Kenya central bank to compel banks to disclose shareholders

Nairobi – The Central Bank of Kenya is seeking powers to compel holding companies of banks to disclose the identity of their true owners, including nominees.
Kenya Central Bank governor Njuguna Ndung’u. Net photo
Kenya Central Bank governor Njuguna Ndung’u. Net photo

Nairobi – The Central Bank of Kenya is seeking powers to compel holding companies of banks to disclose the identity of their true owners, including nominees.

The bank has published guidelines for bank’s non-operating holding companies that, among others, provide that the banking regulator is free to obtain ownership information from any of a bank’s shareholder.

This is for purposes of ascertaining or investigating into the control of shareholding or voting power in the approved non-operating holding company.

Such a shareholder will be required to disclose whether they hold any share in the approved non-operating holding company as beneficial owner or as nominee. If they hold the share as nominee, to indicate as far as they can, the person for whom they holds the share (either by name or by other particulars sufficient to enable that person to be identified) and the nature of his interest.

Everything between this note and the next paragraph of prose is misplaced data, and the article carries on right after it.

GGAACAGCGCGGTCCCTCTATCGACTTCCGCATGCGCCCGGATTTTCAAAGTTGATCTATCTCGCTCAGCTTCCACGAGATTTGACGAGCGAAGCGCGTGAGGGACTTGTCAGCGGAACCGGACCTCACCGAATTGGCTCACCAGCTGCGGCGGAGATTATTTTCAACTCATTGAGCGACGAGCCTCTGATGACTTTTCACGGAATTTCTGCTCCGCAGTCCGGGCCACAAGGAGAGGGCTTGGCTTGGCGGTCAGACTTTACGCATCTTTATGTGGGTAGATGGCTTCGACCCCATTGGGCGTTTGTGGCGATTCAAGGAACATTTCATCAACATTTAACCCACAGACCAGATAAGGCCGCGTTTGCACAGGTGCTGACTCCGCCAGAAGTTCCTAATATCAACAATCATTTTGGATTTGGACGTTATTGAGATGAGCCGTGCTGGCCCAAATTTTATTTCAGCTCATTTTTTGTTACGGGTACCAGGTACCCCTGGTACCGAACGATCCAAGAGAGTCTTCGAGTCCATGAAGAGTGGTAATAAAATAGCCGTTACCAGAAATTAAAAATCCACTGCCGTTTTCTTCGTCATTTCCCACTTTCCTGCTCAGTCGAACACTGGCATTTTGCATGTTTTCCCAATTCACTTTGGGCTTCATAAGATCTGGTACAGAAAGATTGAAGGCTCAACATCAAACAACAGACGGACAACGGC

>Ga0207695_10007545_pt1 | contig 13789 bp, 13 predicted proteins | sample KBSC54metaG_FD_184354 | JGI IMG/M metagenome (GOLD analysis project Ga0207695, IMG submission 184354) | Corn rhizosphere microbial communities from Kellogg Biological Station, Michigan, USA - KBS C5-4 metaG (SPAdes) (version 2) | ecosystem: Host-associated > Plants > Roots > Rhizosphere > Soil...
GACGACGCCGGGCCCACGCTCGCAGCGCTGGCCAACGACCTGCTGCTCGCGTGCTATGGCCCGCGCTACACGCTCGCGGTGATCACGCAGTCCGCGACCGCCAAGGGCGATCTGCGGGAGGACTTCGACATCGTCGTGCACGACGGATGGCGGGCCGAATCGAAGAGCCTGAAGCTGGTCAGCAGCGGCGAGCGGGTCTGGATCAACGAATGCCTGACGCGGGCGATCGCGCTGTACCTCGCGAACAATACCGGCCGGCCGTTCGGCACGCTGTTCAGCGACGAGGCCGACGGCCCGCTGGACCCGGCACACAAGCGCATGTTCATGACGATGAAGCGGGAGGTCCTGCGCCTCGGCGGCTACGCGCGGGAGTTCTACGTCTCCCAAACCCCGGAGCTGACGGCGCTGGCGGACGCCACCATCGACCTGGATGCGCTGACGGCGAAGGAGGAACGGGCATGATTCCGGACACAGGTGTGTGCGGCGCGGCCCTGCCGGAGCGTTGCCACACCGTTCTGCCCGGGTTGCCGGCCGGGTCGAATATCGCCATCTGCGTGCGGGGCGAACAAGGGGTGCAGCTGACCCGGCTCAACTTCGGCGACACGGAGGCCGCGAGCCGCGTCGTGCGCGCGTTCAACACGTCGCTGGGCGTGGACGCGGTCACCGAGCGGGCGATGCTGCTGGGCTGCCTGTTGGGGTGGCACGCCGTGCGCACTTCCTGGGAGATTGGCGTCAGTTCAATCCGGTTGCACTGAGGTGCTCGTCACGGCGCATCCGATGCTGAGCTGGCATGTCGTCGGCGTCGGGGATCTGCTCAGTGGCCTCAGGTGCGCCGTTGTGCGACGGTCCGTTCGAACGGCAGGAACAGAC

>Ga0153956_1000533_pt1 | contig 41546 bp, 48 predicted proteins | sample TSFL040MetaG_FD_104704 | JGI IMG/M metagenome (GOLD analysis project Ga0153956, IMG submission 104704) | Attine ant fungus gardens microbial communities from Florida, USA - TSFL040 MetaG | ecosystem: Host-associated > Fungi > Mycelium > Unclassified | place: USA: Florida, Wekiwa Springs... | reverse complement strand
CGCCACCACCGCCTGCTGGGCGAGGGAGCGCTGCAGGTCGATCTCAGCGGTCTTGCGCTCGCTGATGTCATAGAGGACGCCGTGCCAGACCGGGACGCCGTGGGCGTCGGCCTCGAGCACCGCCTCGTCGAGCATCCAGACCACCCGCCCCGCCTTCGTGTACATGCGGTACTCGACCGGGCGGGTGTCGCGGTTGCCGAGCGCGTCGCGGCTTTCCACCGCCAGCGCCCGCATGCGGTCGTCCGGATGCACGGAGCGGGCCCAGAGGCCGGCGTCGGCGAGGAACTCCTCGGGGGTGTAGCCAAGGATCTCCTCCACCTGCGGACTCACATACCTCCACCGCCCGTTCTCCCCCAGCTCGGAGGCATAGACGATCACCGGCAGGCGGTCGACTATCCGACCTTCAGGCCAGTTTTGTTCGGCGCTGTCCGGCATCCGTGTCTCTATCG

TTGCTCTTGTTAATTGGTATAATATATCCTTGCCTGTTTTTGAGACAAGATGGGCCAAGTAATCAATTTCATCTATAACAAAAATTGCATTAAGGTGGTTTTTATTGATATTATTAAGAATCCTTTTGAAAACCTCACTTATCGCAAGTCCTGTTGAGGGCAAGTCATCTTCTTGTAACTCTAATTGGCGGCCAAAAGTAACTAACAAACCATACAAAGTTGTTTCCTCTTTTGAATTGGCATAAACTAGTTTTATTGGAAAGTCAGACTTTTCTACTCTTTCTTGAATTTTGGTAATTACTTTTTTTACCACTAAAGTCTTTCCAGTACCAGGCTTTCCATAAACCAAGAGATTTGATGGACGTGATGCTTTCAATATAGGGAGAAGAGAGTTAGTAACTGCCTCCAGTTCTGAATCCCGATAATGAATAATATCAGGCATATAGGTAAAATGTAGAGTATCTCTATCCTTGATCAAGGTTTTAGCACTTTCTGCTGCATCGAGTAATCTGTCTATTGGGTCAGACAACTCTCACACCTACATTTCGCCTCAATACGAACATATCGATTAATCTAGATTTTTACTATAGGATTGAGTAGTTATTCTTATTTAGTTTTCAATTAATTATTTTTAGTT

The regulations, for which the central bank is seeking public input, provide guidance on the acquisition of control of banks by non-operating holding companies. For instance, the formation of a non-operating holding company seeking to acquire more than 25 per cent of an institution’s paid up share capital must be approved by the central bank.

Also requiring central bank’s approval is the acquisition of a subsidiary bank or any action that causes a bank to become a subsidiary of a non-operating holding company.

Additionally, a non-operating holding company granted approval by the central bank shall be required to pay an approval fee of KSh1m and thereafter pay an annual fee of KSh500,000 to the bank.

According to the guidelines, all persons seeking to become significant shareholders and senior officers of any non-operating holding company must complete the requisite fit and proper forms and be vetted as suitable persons by the central bank.

The guidelines prohibit a holding company from granting any credit facility except to any company within its non-operating holding companies group. Further, directors of such a holding company are discouraged from engaging in activities that can result in a conflict of interest.

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